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    ABSTRACT: To overcome the issues connected to the use of autologous vascular grafts and artificial materials for reconstruction of small diameter (<6 mm) blood vessels, this study aimed to develop acellular matrix- (AM-) based vascular grafts. Rat iliac arteries were decellularized by a detergent-enzymatic treatment, whereas endothelial cells (ECs) were obtained through enzymatic digestion of rat skin followed by immunomagnetic separation of CD31-positive cells. Sixteen female Lewis rats (8 weeks old) received only AM or previously in vitro reendothelialized AM as abdominal aorta interposition grafts (about 1 cm). The detergent-enzymatic treatment completely removed the cellular part of vessels and both MHC class I and class II antigens. One month after surgery, the luminal surface of implanted AMs was partially covered by ECs and several platelets adhered in the areas lacking cell coverage. Intimal hyperplasia, already detected after 1 month, increased at 3 months. On the contrary, all grafts composed by AM and ECs were completely covered at 1 month and their structure was similar to that of native vessels at 3 months. Taken together, our findings show that prostheses composed of AM preseeded with ECs could be a promising approach for the replacement of blood vessels.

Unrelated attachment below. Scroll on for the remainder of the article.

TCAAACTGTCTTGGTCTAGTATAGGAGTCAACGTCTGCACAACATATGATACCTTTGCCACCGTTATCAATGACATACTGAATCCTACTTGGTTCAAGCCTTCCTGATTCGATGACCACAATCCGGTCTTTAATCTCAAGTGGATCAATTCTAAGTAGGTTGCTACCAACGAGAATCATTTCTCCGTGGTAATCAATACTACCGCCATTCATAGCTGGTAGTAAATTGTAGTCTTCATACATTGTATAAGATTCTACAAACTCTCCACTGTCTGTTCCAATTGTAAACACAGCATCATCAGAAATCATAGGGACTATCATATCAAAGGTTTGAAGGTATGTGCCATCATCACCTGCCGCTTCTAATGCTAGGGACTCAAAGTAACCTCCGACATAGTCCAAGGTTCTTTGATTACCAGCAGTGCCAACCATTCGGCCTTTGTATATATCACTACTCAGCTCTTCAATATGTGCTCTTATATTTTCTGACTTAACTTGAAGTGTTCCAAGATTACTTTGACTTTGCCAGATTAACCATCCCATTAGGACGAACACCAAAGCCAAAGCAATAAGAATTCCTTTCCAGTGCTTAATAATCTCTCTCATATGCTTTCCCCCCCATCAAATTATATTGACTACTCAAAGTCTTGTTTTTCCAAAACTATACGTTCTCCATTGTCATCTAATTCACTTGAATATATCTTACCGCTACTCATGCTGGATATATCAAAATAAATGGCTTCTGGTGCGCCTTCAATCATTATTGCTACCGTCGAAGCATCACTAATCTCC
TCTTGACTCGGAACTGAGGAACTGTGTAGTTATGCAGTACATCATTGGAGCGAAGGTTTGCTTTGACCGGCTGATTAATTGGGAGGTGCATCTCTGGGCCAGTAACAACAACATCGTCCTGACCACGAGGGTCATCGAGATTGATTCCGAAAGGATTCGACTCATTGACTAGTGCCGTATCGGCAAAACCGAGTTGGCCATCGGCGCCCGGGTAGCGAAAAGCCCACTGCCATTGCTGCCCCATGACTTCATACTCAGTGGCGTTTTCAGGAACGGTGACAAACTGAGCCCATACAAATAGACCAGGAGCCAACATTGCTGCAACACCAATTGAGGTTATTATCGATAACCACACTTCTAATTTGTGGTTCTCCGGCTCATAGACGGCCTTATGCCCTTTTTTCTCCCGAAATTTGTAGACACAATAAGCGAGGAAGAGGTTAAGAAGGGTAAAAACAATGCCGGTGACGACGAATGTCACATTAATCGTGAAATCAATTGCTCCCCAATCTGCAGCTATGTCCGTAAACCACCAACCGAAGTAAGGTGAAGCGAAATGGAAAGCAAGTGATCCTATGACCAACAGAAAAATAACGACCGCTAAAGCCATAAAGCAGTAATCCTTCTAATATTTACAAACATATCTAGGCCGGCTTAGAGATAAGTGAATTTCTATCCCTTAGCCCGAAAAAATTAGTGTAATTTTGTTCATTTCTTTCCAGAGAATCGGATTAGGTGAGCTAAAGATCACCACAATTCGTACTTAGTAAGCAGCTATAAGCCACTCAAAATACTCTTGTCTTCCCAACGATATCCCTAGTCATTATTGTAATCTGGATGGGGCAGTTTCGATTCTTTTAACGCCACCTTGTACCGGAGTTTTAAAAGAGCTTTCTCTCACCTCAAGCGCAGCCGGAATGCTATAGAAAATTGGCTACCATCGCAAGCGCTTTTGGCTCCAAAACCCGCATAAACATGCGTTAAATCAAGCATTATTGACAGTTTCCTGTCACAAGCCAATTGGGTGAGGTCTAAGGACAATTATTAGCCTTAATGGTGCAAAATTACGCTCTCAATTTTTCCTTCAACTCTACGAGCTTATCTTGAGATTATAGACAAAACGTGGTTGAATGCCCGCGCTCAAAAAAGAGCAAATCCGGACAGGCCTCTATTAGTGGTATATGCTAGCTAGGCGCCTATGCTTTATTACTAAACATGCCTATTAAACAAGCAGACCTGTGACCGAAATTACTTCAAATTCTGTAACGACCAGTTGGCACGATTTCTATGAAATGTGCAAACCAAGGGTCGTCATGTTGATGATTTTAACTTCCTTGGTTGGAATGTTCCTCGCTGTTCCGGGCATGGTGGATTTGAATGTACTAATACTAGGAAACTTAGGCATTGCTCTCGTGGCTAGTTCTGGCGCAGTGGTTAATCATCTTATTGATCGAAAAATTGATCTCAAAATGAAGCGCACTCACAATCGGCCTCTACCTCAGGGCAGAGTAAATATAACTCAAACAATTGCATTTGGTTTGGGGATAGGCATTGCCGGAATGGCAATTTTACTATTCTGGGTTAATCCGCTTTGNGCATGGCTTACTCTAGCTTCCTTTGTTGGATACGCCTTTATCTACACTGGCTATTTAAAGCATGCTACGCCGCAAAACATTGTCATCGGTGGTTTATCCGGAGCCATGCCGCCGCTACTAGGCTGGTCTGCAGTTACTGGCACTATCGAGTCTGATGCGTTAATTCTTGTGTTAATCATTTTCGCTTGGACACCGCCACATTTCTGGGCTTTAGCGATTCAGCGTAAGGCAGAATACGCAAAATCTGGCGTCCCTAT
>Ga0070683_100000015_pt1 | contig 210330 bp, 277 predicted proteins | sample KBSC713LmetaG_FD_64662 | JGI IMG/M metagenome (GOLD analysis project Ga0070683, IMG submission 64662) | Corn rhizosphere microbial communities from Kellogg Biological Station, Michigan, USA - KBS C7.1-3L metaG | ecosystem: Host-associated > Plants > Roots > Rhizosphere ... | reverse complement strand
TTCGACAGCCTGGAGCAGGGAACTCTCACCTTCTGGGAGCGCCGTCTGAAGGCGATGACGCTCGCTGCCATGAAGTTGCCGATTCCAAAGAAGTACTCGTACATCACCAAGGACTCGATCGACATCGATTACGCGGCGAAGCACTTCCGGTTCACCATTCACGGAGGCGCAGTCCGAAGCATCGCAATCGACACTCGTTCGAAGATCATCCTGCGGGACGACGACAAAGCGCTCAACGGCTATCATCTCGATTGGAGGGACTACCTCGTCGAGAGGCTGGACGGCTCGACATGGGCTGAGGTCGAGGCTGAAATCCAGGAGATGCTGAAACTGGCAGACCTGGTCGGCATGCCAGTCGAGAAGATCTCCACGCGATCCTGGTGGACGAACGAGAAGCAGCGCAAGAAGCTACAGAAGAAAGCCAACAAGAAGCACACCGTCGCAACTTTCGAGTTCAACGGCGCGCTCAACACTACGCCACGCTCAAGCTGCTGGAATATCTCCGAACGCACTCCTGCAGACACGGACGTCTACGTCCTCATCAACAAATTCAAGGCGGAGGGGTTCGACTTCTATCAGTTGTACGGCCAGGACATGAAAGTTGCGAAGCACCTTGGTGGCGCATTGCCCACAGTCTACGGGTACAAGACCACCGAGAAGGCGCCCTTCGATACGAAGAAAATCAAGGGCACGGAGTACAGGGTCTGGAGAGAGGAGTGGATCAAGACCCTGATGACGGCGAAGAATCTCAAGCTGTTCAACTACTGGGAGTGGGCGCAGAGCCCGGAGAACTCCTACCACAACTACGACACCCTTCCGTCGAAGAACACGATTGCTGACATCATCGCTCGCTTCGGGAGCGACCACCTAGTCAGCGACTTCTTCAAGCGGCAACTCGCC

BioMed Research International 07/2014; 2014:685426. DOI:10.1155/2014/685426 · 3.17 Impact Factor
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    • "ECs, however, have limited capacity for regeneration and exhaust their renewal after approximately 70 cell cycles, leading to the hypothesis that endothelialization of vascular grafts occurs via one of four mechanisms: (i) by seeding ECs, (ii) via EC migration from adjacent native vessel, (iii) through deposition of circulating endothelial progenitor cells onto the luminal surface, or (iv) via ingrowth of capillaries through porous grafts [62]. Since Herring proposed a method of seeding ECs onto the luminal surface of synthetic conduits back in 1978 [63] [64], many studies have attempted to improve clinical rates of patency by optimizing EC attachment. Parallel to this, in scaffold-based blood vessel engineering, bioreactors and pulsatile flow systems, designed by many scientists, have been found to progress the mechanical property of the engineered blood vessels by augmenting the deposition and remodeling of extracellular matrix as well as the maturation and differentiation of self-assembled microtissues [65] [66] [67] [68] "